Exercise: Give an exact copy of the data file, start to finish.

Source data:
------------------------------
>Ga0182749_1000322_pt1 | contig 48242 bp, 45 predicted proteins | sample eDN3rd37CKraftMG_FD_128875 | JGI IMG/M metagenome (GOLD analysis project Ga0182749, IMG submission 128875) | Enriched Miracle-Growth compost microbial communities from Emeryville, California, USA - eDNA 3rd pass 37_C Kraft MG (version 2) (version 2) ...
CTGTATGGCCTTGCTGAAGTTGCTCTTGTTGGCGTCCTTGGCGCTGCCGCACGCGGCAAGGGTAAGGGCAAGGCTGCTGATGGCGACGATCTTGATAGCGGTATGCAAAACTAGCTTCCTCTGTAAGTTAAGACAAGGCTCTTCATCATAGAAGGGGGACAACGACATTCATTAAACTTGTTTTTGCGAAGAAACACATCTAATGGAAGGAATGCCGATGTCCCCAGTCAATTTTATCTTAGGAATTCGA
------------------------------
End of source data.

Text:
>Ga0182749_1000322_pt1 | contig 48242 bp, 45 predicted proteins | sample eDN3rd37CKraftMG_FD_128875 | JGI IMG/M metagenome (GOLD analysis project Ga0182749, IMG submission 128875) | Enriched Miracle-Growth compost microbial communities from Emeryville, California, USA - eDNA 3rd pass 37_C Kraft MG (version 2) (version 2) ...
CTGTATGGCCTTGCTGAAGTTGCTCTTGTTGGCGTCCTTGGCGCTGCCGCACGCGGCAAGGGTAAGGGCAAGGCTGCTGATGGCGACGATCTTGATAGCGGTATGCAAAACTAGCTTCCTCTGTAAGTTAAGACAAGGCTCTTCATCATAGAAGGGGGACAACGACATTCATTAAACTTGTTTTTGCGAAGAAACACATCTAATGGAAGGAATGCCGATGTCCCCAGTCAATTTTATCTTAGGAATTCGA